Which keyboard to start?


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Hi, I'm new to the forum ... I wanted to ask for some advice.
I already play the guitar, but I wanted to buy a keyboard (or sinth) to start playing the piano and composing some backing tracks.
I had seen this YAMAHA PSR E373, Casio CT-X3000 and KORG EK-50.
My budget is around 350 Euros (370 $) and need a keyboard preamplified.
Thanks
 
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+1 on buying the Korg.


The Casio sounds OK but the OS is cr4p

Yamaha 3 series are best avoided the 463 is much superior yet still inferior to the Korg, imo that is.

BTW
If you can stretch the budget the EK50 has an L version which has much greater powered onboard amp and speakers.
 
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I think that I would agree on the Korg as well.

There are two versions of the EK-50. There is the regular model (EK-50) and the 'Limitless' model (EK-50L).

The main differences between the two are that the EK-50L has more sounds than the regular EK-50, and the EK-50L has some strange magic going on inside that allows for more sound output, even though the wattage rating is the same as the regular model. Apparently, they have increased the efficiency of the speaker system over the regular EK-50.

If you can get away with a keyboard that lacks a built-in speaker system (I know you said you wanted something pre-amplified), then I would also look at the i3 from Korg (the 2020 version). It has all of the sounds of the EK-50L and adds a few features, but does lack speakers.

Grace,
Harry
 
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Spec says

10W x 2 on the EK50

13W x 2 on the EK50L
According to Korg's website:

Korg EK-50 - 10 watts X 2
Korg EK-50L - 10 watts X 2

The difference is that they increased the efficiency of the speaker system to where the speakers operate at 94db SPL. Korg claims that the speaker system is double the SPL of the original EK-50. One can assume from this that the speaker system on the regular EK-50 would be 91db SPL.

I would like to know how they did that... did they change the speaker enclosure design, etc...?

Grace,
Harry
 
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thanks for the answers!
With the Korg is it possible to have sounds like those of the Yamaha reface? Vintage sounds, like organ, wurlitzer sound, delay, chorus, etc ?? I like vintage sounds, but also electronic ones in the style of Depeche mode or similar
 
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thanks for the answers!
With the Korg is it possible to have sounds like those of the Yamaha reface? Vintage sounds, like organ, wurlitzer sound, delay, chorus, etc ?? I like vintage sounds, but also electronic ones in the style of Depeche mode or similar
The Reface series is much different than the EK-50. There are EP sounds and organ sounds, but the Reface are much more realistic. I happen to have all 4 of the Reface series and the Reface CP is my 'go to' unit for EP sounds. The YC is my 'go to' unit for the organ stuff, especially the Hammond clonewheel model.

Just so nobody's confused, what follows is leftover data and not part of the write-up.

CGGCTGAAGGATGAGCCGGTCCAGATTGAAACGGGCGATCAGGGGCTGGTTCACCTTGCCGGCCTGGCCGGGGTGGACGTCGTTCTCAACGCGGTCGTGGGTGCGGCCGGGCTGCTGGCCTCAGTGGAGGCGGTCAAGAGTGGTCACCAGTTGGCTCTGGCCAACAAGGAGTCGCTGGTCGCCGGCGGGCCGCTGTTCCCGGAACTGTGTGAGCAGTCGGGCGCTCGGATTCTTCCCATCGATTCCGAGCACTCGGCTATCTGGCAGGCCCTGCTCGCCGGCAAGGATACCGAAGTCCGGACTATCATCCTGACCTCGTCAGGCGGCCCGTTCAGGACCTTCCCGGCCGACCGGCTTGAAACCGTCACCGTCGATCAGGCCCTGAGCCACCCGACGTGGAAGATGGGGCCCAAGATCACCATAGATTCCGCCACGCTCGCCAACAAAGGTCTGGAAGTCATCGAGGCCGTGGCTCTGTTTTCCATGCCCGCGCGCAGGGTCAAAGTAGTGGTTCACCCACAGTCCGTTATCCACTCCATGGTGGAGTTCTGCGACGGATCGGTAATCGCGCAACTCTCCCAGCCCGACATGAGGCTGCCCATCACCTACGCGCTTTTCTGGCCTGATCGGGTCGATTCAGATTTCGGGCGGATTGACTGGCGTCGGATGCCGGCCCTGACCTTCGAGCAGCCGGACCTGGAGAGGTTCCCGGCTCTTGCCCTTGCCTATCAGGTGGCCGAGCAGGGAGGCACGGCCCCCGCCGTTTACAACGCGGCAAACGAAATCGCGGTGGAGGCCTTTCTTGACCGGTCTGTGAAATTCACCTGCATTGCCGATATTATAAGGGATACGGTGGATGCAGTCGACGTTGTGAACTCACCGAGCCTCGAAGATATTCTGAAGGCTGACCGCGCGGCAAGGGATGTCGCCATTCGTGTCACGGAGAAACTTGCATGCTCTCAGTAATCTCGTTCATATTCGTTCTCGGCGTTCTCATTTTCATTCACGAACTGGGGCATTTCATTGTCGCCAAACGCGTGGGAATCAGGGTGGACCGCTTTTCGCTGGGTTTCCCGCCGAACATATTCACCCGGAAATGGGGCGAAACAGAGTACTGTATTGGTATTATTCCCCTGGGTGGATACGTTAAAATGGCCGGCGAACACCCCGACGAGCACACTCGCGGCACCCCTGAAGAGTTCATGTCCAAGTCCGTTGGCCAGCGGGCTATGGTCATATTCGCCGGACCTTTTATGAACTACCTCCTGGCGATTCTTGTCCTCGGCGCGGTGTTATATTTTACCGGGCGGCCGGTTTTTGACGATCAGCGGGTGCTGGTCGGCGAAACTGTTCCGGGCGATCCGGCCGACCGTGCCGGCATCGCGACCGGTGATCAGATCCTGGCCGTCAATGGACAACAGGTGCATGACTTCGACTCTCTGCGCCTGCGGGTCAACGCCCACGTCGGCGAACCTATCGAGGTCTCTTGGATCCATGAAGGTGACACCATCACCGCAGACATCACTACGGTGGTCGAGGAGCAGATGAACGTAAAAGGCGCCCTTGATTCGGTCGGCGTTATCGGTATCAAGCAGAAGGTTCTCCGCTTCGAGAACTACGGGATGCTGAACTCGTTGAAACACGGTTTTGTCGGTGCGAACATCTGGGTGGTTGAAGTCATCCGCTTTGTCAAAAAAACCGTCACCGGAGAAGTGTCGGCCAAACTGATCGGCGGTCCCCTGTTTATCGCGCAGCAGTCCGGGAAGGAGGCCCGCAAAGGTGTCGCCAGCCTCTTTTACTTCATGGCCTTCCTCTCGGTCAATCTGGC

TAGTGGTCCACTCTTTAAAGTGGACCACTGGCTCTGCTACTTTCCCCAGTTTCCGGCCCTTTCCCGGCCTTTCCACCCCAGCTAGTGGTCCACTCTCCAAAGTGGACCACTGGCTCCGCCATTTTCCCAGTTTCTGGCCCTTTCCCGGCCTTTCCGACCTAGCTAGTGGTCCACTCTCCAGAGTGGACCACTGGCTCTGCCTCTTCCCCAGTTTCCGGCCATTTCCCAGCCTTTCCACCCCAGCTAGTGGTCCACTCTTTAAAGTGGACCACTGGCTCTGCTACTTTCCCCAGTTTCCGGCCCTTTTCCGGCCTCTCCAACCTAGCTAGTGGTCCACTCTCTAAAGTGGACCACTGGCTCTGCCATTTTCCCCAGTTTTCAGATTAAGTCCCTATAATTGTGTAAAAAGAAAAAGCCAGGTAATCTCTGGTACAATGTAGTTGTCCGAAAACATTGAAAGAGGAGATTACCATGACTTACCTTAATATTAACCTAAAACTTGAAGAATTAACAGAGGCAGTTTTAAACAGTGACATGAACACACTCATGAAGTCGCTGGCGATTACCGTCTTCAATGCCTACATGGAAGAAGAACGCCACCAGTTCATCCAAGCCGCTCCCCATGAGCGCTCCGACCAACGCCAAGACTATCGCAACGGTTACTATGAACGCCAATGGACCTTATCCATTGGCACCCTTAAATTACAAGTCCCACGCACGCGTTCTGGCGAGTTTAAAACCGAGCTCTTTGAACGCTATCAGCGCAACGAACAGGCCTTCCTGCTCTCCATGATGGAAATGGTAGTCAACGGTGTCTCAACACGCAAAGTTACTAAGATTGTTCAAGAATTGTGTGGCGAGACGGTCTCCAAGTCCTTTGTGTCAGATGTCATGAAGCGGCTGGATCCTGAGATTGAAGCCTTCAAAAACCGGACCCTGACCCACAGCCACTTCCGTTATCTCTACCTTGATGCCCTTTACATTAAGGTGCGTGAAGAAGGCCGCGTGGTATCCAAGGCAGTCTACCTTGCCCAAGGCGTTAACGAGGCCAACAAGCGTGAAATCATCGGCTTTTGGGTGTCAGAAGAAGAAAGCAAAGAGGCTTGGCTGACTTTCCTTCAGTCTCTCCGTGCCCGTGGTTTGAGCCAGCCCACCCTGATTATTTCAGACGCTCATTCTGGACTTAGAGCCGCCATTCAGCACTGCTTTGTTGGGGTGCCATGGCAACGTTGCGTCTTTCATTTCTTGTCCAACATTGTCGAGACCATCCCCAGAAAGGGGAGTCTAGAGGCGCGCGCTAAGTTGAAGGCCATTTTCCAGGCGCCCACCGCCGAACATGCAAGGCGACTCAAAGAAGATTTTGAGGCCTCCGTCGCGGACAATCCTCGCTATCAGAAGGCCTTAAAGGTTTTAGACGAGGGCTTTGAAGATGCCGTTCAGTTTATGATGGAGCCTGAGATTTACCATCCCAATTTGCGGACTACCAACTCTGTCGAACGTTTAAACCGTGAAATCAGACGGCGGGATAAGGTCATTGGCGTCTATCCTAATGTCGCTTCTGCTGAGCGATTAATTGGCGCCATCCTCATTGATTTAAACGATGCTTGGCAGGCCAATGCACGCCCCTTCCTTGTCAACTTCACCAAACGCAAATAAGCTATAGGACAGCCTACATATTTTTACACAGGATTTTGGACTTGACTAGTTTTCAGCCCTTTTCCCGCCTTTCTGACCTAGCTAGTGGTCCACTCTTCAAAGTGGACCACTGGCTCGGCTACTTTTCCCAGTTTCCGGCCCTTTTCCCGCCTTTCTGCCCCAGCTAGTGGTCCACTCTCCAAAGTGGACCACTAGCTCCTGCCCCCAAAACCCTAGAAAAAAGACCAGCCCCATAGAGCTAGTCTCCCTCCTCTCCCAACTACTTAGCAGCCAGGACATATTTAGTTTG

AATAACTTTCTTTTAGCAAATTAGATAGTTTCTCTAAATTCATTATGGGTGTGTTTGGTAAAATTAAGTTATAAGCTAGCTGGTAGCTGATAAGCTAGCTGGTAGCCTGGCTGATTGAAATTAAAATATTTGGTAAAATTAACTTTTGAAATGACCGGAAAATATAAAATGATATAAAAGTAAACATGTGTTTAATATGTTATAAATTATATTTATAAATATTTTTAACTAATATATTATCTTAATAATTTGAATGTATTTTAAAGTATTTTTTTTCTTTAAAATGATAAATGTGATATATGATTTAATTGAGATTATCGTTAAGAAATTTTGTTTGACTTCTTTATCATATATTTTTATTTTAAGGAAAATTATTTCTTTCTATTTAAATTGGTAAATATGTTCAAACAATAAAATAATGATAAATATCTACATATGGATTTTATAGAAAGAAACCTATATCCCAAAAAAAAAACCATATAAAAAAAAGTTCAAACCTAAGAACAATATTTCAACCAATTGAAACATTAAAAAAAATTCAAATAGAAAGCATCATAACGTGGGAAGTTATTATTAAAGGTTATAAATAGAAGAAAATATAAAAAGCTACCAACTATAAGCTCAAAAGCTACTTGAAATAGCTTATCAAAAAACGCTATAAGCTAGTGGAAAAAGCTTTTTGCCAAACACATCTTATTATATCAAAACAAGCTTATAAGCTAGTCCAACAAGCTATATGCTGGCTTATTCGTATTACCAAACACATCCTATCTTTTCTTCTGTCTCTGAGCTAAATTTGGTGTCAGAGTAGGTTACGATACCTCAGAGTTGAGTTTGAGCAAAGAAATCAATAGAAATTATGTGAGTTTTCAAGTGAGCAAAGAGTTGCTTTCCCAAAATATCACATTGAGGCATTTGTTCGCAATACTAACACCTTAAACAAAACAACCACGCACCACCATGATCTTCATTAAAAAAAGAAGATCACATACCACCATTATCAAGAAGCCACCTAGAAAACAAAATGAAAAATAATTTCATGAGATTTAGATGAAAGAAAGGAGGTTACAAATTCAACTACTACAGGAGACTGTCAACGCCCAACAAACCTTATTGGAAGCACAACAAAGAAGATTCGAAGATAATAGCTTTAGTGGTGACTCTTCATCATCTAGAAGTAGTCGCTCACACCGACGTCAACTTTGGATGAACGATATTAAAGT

The EK-50 is, in all intents and purposes, an entry level keyboard with some backing tracks and a lot of sounds for almost every style. With that said, Korg really hit it out of the park with the EK because the sounds are quite good, especially for the price and when comparing it to the Yamaha and Casio counterparts.

There are demos on YT for the Ek-50. I recommend checking them out, even if you already purcahsed it. It is good to hear what a unit capable of, even when you own it :)

Grace,
Harry
 
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The Reface series is much different than the EK-50. There are EP sounds and organ sounds, but the Reface are much more realistic. I happen to have all 4 of the Reface series and the Reface CP is my 'go to' unit for EP sounds. The YC is my 'go to' unit for the organ stuff, especially the Hammond clonewheel model.

The EK-50 is, in all intents and purposes, an entry level keyboard with some backing tracks and a lot of sounds for almost every style. With that said, Korg really hit it out of the park with the EK because the sounds are quite good, especially for the price and when comparing it to the Yamaha and Casio counterparts.

There are demos on YT for the Ek-50. I recommend checking them out, even if you already purcahsed it. It is good to hear what a unit capable of, even when you own it :)

Grace,
Harry
Thanks for the reply. Excuse the beginner question :D :D , but if I connect the keyboard to an emulation software, like Cubase or others, is it possible to get sounds like the reface?
 
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Yes (ish) in that it depends upon the connectivity and compliance of the keyboard.

Any of the keyboards you originally quoted in theory should be able to be connected to a Computer and you should then be able to play any virtual instrument in Cubase, any other DAW software or in a specific standalone package such as those available from Arturia etc.

Another way is to connect up a keyboard to an iPad and use an App, there are plenty that emulate Organs, synths, acoustic pianos, digital pianos etc.

I use one myself called Gallileo 2


Another that gets rave reviews is the Hammond B3X


BTW
The Yamaha Reface keyboards get great reviews but do note that they do not have full sized keys.
 
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